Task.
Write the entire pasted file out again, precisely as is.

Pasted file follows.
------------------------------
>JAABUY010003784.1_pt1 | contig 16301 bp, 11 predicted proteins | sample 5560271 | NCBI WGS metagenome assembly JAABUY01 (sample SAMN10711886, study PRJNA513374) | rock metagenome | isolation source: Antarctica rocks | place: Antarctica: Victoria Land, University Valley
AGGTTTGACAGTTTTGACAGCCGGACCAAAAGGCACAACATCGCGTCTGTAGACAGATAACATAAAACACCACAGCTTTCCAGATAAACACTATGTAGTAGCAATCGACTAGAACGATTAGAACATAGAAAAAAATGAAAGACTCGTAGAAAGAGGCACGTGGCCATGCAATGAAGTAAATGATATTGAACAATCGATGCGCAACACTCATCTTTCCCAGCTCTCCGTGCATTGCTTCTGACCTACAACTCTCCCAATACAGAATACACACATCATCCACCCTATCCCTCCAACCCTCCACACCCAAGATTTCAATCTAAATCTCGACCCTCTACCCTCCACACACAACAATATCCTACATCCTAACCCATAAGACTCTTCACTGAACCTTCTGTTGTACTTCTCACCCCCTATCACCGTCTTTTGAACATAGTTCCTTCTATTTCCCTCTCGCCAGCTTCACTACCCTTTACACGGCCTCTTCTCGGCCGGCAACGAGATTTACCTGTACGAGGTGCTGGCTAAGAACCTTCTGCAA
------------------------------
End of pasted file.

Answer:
>JAABUY010003784.1_pt1 | contig 16301 bp, 11 predicted proteins | sample 5560271 | NCBI WGS metagenome assembly JAABUY01 (sample SAMN10711886, study PRJNA513374) | rock metagenome | isolation source: Antarctica rocks | place: Antarctica: Victoria Land, University Valley
AGGTTTGACAGTTTTGACAGCCGGACCAAAAGGCACAACATCGCGTCTGTAGACAGATAACATAAAACACCACAGCTTTCCAGATAAACACTATGTAGTAGCAATCGACTAGAACGATTAGAACATAGAAAAAAATGAAAGACTCGTAGAAAGAGGCACGTGGCCATGCAATGAAGTAAATGATATTGAACAATCGATGCGCAACACTCATCTTTCCCAGCTCTCCGTGCATTGCTTCTGACCTACAACTCTCCCAATACAGAATACACACATCATCCACCCTATCCCTCCAACCCTCCACACCCAAGATTTCAATCTAAATCTCGACCCTCTACCCTCCACACACAACAATATCCTACATCCTAACCCATAAGACTCTTCACTGAACCTTCTGTTGTACTTCTCACCCCCTATCACCGTCTTTTGAACATAGTTCCTTCTATTTCCCTCTCGCCAGCTTCACTACCCTTTACACGGCCTCTTCTCGGCCGGCAACGAGATTTACCTGTACGAGGTGCTGGCTAAGAACCTTCTGCAA